It's a sad fact that you can be part of a marginalized community and be discriminatory against that community at the same time. Former congressman Aaron Schock is a perfect example of this. According to The Guardian, when former Republican politician came out as gay on social media, it was devoid of remorse and personal accountability for the harm he caused LGBTQ+ people.
"While Schock half-apologizes for being against marriage equality, he conveniently ignores the rest of his hugely homophobic record. This man wasn’t just a coward, he was a crusader. He scored a zero on the Human Rights Campaign’s congressional scorecard. He voted against the Matthew Shepard Act, which expanded federal hate crime laws to include attacks motivated by gender identity or sexuality. He voted against the repeal of Don’t Ask Don’t Tell. He boasted about having one of the “most conservative voting records in the state house," writer Arwa Mahdawi says in her article.
“Everyone deserves to come out as their authentic self on their own terms,” GLAAD tweeted about Schock's coming out. “However, Aaron Schock’s statement fails to acknowledge the years of hurt that his votes … caused LGBTQ Americans.”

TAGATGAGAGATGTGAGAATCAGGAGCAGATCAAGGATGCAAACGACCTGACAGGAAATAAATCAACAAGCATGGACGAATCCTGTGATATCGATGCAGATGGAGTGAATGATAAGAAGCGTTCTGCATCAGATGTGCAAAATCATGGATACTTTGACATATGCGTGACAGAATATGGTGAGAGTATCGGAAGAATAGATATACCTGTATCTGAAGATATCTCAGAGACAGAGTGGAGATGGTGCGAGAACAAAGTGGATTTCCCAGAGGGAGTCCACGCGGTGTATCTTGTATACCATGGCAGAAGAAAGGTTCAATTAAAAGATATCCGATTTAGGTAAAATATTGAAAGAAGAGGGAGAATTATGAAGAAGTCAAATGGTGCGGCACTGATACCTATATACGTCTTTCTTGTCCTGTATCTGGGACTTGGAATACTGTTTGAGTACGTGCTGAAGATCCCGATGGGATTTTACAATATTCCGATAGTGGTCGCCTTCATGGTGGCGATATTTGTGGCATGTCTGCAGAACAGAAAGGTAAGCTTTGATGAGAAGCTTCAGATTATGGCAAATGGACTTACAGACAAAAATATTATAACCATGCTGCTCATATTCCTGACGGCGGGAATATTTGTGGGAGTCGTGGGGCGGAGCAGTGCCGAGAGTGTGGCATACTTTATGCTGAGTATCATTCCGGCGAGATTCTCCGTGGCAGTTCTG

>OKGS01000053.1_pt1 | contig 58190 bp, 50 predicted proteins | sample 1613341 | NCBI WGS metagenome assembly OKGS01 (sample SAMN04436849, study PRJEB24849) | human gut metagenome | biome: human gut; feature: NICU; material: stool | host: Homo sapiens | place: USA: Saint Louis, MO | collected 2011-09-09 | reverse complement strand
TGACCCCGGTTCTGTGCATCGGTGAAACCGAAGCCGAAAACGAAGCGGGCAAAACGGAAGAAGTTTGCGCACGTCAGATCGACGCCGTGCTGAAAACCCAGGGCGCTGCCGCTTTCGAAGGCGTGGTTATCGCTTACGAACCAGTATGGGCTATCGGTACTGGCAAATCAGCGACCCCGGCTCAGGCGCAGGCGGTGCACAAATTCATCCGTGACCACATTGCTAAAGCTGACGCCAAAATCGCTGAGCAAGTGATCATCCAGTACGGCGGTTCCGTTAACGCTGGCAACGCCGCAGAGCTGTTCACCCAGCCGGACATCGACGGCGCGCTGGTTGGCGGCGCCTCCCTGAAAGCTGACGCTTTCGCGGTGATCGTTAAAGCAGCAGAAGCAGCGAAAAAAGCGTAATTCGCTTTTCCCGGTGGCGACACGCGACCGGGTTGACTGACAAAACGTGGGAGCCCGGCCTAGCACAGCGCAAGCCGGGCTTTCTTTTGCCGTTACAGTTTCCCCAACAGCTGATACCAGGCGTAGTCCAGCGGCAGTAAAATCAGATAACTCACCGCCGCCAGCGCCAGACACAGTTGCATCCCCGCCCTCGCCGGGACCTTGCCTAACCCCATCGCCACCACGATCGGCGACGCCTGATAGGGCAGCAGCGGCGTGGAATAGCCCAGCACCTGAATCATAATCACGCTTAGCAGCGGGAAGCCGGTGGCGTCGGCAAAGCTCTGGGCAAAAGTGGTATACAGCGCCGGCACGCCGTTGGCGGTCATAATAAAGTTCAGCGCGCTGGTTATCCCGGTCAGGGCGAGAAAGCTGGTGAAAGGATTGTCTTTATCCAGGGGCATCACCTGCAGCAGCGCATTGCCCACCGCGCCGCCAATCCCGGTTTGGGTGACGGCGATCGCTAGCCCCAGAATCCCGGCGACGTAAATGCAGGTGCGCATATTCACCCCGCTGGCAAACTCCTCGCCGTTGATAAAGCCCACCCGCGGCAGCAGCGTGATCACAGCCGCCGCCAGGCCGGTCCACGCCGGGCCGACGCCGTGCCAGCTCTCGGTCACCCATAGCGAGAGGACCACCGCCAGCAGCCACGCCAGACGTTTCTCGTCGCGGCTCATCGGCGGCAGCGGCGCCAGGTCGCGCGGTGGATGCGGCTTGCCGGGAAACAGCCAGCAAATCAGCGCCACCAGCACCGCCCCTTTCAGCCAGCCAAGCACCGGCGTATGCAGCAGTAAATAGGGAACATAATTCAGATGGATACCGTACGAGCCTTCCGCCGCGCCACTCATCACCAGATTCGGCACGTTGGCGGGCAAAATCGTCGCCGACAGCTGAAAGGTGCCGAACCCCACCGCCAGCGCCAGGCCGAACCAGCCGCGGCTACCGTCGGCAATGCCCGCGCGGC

Mahdawi expresses understanding and empathy for Schock: "I have some sympathy for Schock. He notes that he comes from a religious family who have reacted to his sexuality with disappointment, Bible verses and recommendations that he seek conversion therapy. Coming out can’t have been easy."
But, being out is not a pass or absolution of past wrongs as Mahdawi points out. "Nevertheless, coming out isn’t some sort of “get out of jail free” card. It doesn’t absolve you of your history. It doesn’t wipe your slate clean like Schock seems to think it does. As GLAAD notes, the ex-politician doesn’t acknowledge the hurt he caused. He doesn’t take real responsibility and he doesn’t even properly apologize."
"Instead of asking for forgiveness, Schock seems to demand applause: LGBTQ+ people who don’t welcome him with open arms, he suggests, are “vicious”. His self-indulgent essay paints himself as both tragic victim and courageous hero. “I … hope that in sharing my story it might help shine a light for young people,” he writes. What exactly is the moral of that story, one wonders? It is absolutely fine to spend years screwing over your community for personal gain as long as you come out afterwards? As far as I’m concerned, Schock can shine his light elsewhere."
Mr. Schock, we implore you to make a full genuine apology for the horrible things you've espoused over the years. The first step towards healing both individually and the divide with the community is admitting that you were wrong, showing true remorse and willingness to correct your mistakes by listening and learning from the wonderful people in this community, both LGBTQ+ and allies alike.
Now, it's your turn. What will you do? Are you going to own it and show that you're ready to start changing or will you play the 'I can't be homophobic because I'm gay' card that all the other right wing LGBTQ+ people use on a regular basis?